Because you took a risk in lending in the first place. It is your fee for lending money you had to someone who didn't have it on the mere agreement that they would pay it back.



posted on Mar, 22 2014 @ 10:40 AM
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reply to post by Akragon
 


You're not differentiating between charity and lending.

When I give charity, I don't expect or want a return. When I lend, I am giving someone something so that they can use it to realize a material gain for themselves that they otherwise would not, and they are then paying me back. That's different than charity. And when I am lending to a friend, I don't have much risk. I know they're good for it. When I lend to a stranger, the risk goes up. Who knows if they'll pay me back? Banks lend to strangers.

Charity is when people have nothing and have a real need.

When you lend, the person you lend to doesn't necessarily need what you're lending them the money for which is why you want them to pay you back.



posted on Mar, 22 2014 @ 11:17 AM
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ketsuko
reply to post by Akragon
 


You're not differentiating between charity and lending.

When I give charity, I don't expect or want a return. When I lend, I am giving someone something so that they can use it to realize a material gain for themselves that they otherwise would not, and they are then paying me back. That's different than charity. And when I am lending to a friend, I don't have much risk. I know they're good for it. When I lend to a stranger, the risk goes up. Who knows if they'll pay me back? Banks lend to strangers.

Charity is when people have nothing and have a real need.

When you lend, the person you lend to doesn't necessarily need what you're lending them the money for which is why you want them to pay you back.


Exactly.

And we can't be evil by beating up those who we lend to, like the mafia does. Pope Frances just told the mafia to stop doing evil, let's see how long it takes for the mafia to respond.

That's what Jesus was also referring to, don't beat up or harass people who borrow from you, because you just might owe a lot more to the king and he didn't kill or harass you.

I have to count all the money loaned to people as charity as they never have paid me back, so I can't demand they pay me back. But how many people loan money to friends and then end up on Judge Judy or The People's Court? Sometimes you have to forgive and forget a debt.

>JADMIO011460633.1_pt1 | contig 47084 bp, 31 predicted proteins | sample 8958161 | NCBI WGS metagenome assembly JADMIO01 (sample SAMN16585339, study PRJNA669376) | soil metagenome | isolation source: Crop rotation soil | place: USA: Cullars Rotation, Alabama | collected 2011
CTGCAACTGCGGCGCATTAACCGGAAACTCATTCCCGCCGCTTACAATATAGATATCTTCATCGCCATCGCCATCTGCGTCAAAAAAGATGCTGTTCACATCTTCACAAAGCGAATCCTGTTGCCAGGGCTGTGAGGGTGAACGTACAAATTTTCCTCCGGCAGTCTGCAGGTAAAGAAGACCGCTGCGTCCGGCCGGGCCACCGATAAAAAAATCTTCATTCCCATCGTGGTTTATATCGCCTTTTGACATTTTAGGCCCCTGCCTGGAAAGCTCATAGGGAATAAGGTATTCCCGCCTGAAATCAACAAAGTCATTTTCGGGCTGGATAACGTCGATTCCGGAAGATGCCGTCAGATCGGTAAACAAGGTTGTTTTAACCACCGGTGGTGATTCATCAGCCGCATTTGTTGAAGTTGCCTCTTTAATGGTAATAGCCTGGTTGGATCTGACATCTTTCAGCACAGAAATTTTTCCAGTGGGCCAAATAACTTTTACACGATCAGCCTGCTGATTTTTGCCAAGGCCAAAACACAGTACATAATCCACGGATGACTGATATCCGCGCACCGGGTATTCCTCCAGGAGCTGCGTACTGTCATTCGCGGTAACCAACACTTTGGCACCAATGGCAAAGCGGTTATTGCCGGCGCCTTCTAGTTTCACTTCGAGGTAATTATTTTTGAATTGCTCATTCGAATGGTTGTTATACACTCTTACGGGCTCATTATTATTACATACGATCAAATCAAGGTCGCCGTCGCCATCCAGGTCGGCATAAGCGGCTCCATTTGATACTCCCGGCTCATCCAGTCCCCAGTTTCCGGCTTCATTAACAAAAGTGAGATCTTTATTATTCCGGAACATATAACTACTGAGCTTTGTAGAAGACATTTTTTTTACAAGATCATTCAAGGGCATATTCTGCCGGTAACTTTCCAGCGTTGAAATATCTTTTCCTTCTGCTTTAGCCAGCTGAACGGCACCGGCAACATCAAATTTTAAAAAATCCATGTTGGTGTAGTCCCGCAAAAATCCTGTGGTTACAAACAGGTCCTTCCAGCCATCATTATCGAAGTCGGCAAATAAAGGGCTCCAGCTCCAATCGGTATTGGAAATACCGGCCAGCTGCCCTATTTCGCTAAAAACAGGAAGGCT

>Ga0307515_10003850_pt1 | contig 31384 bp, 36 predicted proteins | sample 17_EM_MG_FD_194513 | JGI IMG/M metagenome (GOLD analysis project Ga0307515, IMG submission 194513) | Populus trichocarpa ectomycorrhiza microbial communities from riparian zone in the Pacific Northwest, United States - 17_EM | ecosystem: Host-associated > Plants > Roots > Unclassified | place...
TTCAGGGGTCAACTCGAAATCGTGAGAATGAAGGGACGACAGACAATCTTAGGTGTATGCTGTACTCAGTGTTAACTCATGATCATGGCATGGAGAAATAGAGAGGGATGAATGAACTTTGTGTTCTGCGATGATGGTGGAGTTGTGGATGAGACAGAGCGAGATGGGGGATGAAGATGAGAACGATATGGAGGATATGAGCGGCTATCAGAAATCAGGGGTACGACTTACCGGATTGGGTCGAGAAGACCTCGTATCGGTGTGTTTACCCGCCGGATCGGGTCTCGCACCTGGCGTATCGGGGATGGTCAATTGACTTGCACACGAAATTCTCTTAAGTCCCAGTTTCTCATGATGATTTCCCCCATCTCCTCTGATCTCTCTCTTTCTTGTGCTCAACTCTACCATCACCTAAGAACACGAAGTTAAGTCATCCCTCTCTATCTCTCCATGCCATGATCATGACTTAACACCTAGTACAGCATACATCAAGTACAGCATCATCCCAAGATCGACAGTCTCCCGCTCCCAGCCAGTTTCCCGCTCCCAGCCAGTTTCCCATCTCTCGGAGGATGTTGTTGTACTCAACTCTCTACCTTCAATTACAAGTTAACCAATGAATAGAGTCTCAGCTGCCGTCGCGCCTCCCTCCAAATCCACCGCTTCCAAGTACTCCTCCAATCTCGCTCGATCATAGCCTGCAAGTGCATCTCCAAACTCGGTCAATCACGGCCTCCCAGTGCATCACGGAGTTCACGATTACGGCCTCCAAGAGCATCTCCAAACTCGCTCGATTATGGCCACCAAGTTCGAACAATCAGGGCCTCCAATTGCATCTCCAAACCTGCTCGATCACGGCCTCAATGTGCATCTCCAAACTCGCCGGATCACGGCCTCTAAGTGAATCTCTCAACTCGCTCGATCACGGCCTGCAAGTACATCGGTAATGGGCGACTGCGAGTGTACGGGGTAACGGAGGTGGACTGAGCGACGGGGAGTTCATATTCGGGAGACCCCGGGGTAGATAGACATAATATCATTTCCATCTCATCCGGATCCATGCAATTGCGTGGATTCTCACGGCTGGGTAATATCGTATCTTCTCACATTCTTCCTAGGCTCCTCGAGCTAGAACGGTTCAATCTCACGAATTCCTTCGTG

At least your friends pay you back.



posted on Mar, 22 2014 @ 01:56 PM
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guidetube
My point was I don't think God dictates actual laws such as "consider the poor" but possibly highlighted the main law in creation "choose good".

And if someone asks what he means by "choose good", then "consider the poor" is being offered as a practical example which points them in the right direction.

The "laws" in the Old Testament are only the starting point in what might be called an educational process.
When we get to the New Testament, there's a greater focus on the basic principles which lie behind these laws.
Jesus was prepared to sum up the "human-to-human" aspect of the law by quoting the instruction "You shall love your neighbour as yourself".
By the time we get to that level, the difference between what you are saying and what the Bible is saying disappears into not very much.


A law has retribution: What is Gods retribution if we don't "consider the poor"? Man has made their system for dealing with this.

Apart from the fact that the Bible speaks of a future judgement, which is where retribution comes in.



posted on Mar, 22 2014 @ 02:11 PM
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reply to post by ketsuko